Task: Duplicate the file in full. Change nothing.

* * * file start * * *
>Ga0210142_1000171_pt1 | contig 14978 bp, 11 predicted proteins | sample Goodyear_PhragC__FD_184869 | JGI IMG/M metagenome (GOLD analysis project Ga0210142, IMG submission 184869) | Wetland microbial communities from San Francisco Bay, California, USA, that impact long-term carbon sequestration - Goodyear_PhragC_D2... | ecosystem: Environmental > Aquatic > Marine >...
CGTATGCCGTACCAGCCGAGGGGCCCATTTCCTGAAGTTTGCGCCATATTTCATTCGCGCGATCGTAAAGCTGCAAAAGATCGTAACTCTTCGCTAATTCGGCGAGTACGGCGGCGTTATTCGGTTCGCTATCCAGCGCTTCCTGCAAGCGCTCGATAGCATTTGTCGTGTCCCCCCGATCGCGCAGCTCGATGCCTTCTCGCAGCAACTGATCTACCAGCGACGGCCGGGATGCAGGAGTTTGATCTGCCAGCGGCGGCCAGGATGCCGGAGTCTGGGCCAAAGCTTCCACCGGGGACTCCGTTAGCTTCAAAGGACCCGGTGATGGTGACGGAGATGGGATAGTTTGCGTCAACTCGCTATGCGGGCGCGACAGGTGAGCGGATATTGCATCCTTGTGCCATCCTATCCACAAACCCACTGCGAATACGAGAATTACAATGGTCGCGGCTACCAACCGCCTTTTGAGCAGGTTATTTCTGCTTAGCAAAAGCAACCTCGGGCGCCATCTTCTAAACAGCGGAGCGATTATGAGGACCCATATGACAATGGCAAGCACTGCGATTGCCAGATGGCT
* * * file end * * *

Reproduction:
>Ga0210142_1000171_pt1 | contig 14978 bp, 11 predicted proteins | sample Goodyear_PhragC__FD_184869 | JGI IMG/M metagenome (GOLD analysis project Ga0210142, IMG submission 184869) | Wetland microbial communities from San Francisco Bay, California, USA, that impact long-term carbon sequestration - Goodyear_PhragC_D2... | ecosystem: Environmental > Aquatic > Marine >...
CGTATGCCGTACCAGCCGAGGGGCCCATTTCCTGAAGTTTGCGCCATATTTCATTCGCGCGATCGTAAAGCTGCAAAAGATCGTAACTCTTCGCTAATTCGGCGAGTACGGCGGCGTTATTCGGTTCGCTATCCAGCGCTTCCTGCAAGCGCTCGATAGCATTTGTCGTGTCCCCCCGATCGCGCAGCTCGATGCCTTCTCGCAGCAACTGATCTACCAGCGACGGCCGGGATGCAGGAGTTTGATCTGCCAGCGGCGGCCAGGATGCCGGAGTCTGGGCCAAAGCTTCCACCGGGGACTCCGTTAGCTTCAAAGGACCCGGTGATGGTGACGGAGATGGGATAGTTTGCGTCAACTCGCTATGCGGGCGCGACAGGTGAGCGGATATTGCATCCTTGTGCCATCCTATCCACAAACCCACTGCGAATACGAGAATTACAATGGTCGCGGCTACCAACCGCCTTTTGAGCAGGTTATTTCTGCTTAGCAAAAGCAACCTCGGGCGCCATCTTCTAAACAGCGGAGCGATTATGAGGACCCATATGACAATGGCAAGCACTGCGATTGCCAGATGGCT